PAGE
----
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decided: July 12, 1978.


No. 35 April Term, 1977, Appeal from the Order of the Court of Common Pleas of Mercer County, Criminal Division at No. 21 June Sessions, 1975.


Nicholas S. Kladitis, Assistant Public Defender, Mercer, for appellant.

Charles S. Hersh, Assistant District Attorney, Sharon, and Samuel J. Orr, IV, District Attorney, Greenville, for Commonwealth, appellee.

Watkins, President Judge and Jacobs, Hoffman, Cercone, Price, Van der Voort and Spaeth, JJ. Cercone, J., concurs in the result. Watkins, former President Judge, did not participate in the consideration or decision of this case.

Author: Price

[ 257 Pa. Super. Page 411]

Appellant Keith McKelvey was indicted on charges of burglary, theft by unlawful taking, theft by receiving, and conspiracy. On July 11, 1975, appellant entered a guilty plea to burglary, and pursuant to a plea agreement, the remaining charges were nol prossed. Appellant did not appeal the sentence or petition the lower court to permit the withdrawal of the plea. On July 8, 1976, appellant filed a pro se P.C.H.A. petition in which he alleged that the pre-plea colloquy was defective because it did not demonstrate a knowing and voluntary waiver of his constitutional right to a jury trial.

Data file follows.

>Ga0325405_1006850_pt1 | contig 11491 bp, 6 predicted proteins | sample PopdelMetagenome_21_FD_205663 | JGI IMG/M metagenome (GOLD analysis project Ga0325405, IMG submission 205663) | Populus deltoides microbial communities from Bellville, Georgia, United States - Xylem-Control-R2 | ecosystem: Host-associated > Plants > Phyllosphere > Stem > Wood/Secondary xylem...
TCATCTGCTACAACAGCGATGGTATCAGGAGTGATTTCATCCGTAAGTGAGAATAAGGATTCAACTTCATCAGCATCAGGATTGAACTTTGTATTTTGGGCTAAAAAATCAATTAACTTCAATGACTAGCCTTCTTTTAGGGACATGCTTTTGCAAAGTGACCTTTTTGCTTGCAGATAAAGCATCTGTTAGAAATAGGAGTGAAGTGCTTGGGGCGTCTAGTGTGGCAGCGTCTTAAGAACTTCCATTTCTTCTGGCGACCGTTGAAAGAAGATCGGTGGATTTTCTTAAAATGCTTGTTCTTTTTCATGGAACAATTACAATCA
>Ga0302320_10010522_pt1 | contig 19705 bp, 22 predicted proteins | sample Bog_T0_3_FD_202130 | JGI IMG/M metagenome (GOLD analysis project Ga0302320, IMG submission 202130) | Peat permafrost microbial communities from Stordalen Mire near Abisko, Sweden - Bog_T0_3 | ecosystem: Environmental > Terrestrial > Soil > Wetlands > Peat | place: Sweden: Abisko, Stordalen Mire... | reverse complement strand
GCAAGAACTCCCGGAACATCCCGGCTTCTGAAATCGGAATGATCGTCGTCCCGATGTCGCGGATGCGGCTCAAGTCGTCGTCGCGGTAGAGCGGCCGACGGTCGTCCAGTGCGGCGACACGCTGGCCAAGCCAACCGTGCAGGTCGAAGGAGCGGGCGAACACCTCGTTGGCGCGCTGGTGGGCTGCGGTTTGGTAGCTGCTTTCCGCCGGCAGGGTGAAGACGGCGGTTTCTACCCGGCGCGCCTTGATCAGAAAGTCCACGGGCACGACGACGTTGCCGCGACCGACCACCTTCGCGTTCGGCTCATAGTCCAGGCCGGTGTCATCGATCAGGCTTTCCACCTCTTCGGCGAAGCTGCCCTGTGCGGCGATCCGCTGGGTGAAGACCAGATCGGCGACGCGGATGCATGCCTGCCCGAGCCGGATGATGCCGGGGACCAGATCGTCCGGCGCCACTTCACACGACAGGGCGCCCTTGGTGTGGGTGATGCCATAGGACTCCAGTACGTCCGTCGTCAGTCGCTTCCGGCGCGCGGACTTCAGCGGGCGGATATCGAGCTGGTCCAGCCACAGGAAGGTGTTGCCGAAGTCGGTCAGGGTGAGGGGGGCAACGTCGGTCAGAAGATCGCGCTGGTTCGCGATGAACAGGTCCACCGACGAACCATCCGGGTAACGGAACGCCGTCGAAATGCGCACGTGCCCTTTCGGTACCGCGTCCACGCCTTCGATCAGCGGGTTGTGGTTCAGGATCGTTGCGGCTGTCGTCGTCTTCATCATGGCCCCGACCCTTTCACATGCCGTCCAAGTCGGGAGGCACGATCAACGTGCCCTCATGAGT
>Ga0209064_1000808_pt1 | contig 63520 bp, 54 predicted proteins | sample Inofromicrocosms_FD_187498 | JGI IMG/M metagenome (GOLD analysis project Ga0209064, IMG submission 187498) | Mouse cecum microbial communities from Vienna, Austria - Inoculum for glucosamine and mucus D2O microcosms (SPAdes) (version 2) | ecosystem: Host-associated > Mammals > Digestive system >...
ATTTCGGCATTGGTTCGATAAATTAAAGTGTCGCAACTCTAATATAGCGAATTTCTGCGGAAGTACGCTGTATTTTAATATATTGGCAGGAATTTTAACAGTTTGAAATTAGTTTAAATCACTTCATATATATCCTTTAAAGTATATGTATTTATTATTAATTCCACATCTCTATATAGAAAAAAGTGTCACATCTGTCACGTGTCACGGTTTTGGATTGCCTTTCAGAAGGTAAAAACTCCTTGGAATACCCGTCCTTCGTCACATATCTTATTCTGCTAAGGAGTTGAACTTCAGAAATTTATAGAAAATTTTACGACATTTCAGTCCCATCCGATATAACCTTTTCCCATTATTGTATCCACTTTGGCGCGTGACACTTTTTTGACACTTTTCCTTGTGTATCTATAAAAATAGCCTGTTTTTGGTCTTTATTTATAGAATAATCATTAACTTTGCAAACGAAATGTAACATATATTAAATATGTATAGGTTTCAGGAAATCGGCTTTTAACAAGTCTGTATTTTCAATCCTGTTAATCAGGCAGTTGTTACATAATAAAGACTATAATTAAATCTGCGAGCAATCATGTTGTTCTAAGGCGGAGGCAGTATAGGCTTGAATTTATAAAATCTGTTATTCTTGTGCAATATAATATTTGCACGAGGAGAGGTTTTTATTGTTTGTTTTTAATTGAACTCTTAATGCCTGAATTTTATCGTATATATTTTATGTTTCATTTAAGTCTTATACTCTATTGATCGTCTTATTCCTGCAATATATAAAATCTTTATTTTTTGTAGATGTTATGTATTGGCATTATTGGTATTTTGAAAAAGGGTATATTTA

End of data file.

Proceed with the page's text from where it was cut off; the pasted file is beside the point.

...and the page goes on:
The primary question in this appeal is whether appellant waived his right to a determination of this issue under sections 3 and 4 of the Post Conviction Hearing Act.*fn1 The Commonwealth contended below, as it does on this appeal, that appellant's guilty plea attorney met with appellant several days after the sentencing hearing and was told not to take an appeal because appellant wanted to serve his sentence and be finished with the matter. Appellant's previous counsel testified to these facts at the P.C.H.A. hearing. Appellant testified in a contrary manner, stating that counsel failed to perfect an appeal despite a request that he do so. The lower court never reached the issue since it determined that the pre-plea colloquy was sufficient to establish the knowing and voluntary entry of the plea.